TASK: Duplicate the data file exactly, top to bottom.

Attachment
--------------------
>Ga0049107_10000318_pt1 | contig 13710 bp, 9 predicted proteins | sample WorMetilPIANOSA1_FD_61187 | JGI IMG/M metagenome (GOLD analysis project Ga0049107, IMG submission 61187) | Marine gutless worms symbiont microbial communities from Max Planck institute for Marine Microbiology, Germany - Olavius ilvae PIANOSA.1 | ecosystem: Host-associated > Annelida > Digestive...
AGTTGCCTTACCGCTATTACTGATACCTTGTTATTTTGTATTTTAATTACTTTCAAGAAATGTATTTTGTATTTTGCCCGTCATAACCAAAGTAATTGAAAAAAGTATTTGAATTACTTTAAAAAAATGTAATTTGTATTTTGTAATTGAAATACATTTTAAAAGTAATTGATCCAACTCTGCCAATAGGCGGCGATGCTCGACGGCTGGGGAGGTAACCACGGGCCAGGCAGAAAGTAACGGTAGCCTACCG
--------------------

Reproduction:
>Ga0049107_10000318_pt1 | contig 13710 bp, 9 predicted proteins | sample WorMetilPIANOSA1_FD_61187 | JGI IMG/M metagenome (GOLD analysis project Ga0049107, IMG submission 61187) | Marine gutless worms symbiont microbial communities from Max Planck institute for Marine Microbiology, Germany - Olavius ilvae PIANOSA.1 | ecosystem: Host-associated > Annelida > Digestive...
AGTTGCCTTACCGCTATTACTGATACCTTGTTATTTTGTATTTTAATTACTTTCAAGAAATGTATTTTGTATTTTGCCCGTCATAACCAAAGTAATTGAAAAAAGTATTTGAATTACTTTAAAAAAATGTAATTTGTATTTTGTAATTGAAATACATTTTAAAAGTAATTGATCCAACTCTGCCAATAGGCGGCGATGCTCGACGGCTGGGGAGGTAACCACGGGCCAGGCAGAAAGTAACGGTAGCCTACCG